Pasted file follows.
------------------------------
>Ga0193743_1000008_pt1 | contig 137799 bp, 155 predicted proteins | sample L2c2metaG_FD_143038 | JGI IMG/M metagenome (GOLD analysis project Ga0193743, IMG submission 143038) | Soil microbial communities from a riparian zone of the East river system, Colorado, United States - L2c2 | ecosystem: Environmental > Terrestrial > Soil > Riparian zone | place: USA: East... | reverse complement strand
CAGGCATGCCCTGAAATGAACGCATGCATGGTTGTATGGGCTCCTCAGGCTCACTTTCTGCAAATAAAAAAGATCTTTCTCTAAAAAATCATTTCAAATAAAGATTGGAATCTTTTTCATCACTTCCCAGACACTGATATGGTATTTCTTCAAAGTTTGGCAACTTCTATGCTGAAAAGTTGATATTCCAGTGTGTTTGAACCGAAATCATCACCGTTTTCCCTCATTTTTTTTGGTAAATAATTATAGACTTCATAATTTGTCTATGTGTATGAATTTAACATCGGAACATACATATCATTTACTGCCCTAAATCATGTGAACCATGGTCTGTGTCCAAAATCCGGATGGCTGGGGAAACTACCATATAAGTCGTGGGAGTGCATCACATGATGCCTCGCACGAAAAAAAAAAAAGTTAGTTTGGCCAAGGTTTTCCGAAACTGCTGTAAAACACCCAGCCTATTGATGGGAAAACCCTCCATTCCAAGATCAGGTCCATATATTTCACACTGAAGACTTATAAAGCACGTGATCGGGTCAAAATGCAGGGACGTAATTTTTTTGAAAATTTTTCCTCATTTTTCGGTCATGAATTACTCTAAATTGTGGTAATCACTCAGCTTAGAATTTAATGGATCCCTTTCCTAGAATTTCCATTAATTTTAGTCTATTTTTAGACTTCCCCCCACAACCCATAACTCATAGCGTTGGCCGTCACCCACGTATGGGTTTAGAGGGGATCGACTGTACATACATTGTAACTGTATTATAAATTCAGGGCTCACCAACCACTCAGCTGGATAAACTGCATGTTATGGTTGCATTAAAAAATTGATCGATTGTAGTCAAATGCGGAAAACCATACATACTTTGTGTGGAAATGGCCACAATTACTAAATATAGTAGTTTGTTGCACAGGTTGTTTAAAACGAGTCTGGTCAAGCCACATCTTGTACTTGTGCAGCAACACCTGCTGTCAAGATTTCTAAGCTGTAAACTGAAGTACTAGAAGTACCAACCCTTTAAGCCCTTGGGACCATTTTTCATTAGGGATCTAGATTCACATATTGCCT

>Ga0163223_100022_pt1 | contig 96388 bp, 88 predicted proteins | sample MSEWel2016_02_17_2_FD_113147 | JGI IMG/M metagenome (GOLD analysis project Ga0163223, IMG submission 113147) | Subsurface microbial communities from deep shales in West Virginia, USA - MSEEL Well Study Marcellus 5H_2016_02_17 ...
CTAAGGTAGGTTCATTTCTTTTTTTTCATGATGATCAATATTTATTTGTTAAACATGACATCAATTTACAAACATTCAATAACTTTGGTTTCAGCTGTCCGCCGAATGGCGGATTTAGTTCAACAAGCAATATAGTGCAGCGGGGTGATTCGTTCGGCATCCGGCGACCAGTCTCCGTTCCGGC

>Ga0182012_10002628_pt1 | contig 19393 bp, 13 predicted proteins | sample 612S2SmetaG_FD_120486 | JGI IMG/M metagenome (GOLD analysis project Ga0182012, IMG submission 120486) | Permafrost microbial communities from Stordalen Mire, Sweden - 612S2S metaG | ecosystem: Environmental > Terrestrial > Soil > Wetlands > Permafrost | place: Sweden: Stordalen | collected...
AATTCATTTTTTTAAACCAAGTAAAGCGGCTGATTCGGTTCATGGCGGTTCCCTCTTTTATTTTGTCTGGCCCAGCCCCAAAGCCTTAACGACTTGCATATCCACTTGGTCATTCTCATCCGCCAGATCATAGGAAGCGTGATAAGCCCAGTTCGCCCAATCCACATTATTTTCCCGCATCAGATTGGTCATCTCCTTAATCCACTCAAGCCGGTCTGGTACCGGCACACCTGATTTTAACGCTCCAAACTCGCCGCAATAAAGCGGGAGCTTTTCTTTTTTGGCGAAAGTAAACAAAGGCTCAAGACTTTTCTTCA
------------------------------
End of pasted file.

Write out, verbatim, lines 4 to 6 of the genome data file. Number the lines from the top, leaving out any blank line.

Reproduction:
CTAAGGTAGGTTCATTTCTTTTTTTTCATGATGATCAATATTTATTTGTTAAACATGACATCAATTTACAAACATTCAATAACTTTGGTTTCAGCTGTCCGCCGAATGGCGGATTTAGTTCAACAAGCAATATAGTGCAGCGGGGTGATTCGTTCGGCATCCGGCGACCAGTCTCCGTTCCGGC

>Ga0182012_10002628_pt1 | contig 19393 bp, 13 predicted proteins | sample 612S2SmetaG_FD_120486 | JGI IMG/M metagenome (GOLD analysis project Ga0182012, IMG submission 120486) | Permafrost microbial communities from Stordalen Mire, Sweden - 612S2S metaG | ecosystem: Environmental > Terrestrial > Soil > Wetlands > Permafrost | place: Sweden: Stordalen | collected...
AATTCATTTTTTTAAACCAAGTAAAGCGGCTGATTCGGTTCATGGCGGTTCCCTCTTTTATTTTGTCTGGCCCAGCCCCAAAGCCTTAACGACTTGCATATCCACTTGGTCATTCTCATCCGCCAGATCATAGGAAGCGTGATAAGCCCAGTTCGCCCAATCCACATTATTTTCCCGCATCAGATTGGTCATCTCCTTAATCCACTCAAGCCGGTCTGGTACCGGCACACCTGATTTTAACGCTCCAAACTCGCCGCAATAAAGCGGGAGCTTTTCTTTTTTGGCGAAAGTAAACAAAGGCTCAAGACTTTTCTTCA